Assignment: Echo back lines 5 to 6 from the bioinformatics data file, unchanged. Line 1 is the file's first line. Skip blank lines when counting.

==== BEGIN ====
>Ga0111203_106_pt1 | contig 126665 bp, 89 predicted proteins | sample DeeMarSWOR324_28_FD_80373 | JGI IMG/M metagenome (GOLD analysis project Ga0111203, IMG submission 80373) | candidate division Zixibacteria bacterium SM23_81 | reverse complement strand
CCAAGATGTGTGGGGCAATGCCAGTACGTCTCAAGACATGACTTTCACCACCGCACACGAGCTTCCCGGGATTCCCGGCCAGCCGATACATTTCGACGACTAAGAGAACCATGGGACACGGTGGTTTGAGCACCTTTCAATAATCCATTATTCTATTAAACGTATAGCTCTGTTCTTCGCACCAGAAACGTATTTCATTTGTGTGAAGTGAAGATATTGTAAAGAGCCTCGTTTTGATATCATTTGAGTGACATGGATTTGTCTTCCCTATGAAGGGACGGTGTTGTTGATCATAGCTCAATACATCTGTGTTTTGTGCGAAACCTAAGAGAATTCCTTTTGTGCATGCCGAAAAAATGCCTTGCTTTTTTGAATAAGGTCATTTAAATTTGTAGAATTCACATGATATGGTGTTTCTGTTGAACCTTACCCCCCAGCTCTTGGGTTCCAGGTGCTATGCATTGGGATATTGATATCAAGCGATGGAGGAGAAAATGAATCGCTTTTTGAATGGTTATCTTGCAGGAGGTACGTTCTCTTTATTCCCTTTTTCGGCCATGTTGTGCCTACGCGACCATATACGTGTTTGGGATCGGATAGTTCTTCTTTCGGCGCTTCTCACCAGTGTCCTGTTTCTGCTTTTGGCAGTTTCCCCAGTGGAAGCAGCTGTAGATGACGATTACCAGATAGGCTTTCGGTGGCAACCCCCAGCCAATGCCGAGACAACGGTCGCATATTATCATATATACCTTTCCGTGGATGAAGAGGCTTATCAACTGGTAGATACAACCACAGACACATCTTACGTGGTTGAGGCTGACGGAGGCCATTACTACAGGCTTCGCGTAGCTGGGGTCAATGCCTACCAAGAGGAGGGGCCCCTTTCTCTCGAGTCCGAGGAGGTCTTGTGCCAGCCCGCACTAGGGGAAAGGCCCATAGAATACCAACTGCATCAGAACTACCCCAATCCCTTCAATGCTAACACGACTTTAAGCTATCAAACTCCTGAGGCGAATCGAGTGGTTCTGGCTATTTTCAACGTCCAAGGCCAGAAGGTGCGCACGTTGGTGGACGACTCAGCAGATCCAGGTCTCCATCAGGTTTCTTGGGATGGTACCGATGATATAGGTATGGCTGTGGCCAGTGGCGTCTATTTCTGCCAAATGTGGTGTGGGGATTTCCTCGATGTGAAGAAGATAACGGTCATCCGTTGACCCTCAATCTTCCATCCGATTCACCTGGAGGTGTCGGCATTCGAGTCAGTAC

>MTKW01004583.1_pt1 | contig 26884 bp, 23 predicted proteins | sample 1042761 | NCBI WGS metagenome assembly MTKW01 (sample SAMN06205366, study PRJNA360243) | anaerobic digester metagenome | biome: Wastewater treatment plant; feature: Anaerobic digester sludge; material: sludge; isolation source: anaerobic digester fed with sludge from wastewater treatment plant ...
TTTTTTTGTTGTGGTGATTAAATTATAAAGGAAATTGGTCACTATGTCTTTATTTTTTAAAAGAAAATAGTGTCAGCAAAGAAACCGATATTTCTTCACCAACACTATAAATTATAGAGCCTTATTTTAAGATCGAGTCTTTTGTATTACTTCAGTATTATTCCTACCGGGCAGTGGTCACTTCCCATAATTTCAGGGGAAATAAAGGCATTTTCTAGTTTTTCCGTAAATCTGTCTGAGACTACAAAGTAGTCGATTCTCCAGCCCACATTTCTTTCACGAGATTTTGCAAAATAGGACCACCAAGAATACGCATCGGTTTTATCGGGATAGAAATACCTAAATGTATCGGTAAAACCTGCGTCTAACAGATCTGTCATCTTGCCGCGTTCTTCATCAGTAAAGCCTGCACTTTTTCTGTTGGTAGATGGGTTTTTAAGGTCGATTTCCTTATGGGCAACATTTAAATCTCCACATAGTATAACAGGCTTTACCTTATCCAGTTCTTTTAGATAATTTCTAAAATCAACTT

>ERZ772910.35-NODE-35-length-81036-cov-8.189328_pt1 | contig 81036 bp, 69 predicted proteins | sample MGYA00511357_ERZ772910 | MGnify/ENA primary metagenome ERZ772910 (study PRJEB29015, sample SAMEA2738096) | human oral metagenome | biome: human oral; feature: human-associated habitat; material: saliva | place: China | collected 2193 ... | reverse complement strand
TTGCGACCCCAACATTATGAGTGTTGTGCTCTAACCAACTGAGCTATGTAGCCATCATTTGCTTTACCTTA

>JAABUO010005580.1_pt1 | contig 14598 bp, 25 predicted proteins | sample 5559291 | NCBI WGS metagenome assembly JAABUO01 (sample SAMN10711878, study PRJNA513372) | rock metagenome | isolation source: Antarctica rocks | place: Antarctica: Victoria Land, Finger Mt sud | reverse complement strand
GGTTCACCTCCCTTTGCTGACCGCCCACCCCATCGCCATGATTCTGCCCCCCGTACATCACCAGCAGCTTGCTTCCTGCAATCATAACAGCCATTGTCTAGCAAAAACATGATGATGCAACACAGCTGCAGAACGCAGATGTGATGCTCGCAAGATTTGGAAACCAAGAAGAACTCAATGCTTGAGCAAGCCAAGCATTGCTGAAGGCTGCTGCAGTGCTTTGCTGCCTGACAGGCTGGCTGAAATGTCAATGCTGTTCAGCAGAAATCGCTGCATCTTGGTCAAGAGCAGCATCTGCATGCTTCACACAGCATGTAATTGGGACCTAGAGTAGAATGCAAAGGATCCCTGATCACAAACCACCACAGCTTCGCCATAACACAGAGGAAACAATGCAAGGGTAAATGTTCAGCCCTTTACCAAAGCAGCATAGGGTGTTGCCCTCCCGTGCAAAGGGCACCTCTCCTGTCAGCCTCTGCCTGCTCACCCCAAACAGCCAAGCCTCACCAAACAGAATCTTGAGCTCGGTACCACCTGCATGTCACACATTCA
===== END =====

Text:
>ERZ772910.35-NODE-35-length-81036-cov-8.189328_pt1 | contig 81036 bp, 69 predicted proteins | sample MGYA00511357_ERZ772910 | MGnify/ENA primary metagenome ERZ772910 (study PRJEB29015, sample SAMEA2738096) | human oral metagenome | biome: human oral; feature: human-associated habitat; material: saliva | place: China | collected 2193 ... | reverse complement strand
TTGCGACCCCAACATTATGAGTGTTGTGCTCTAACCAACTGAGCTATGTAGCCATCATTTGCTTTACCTTA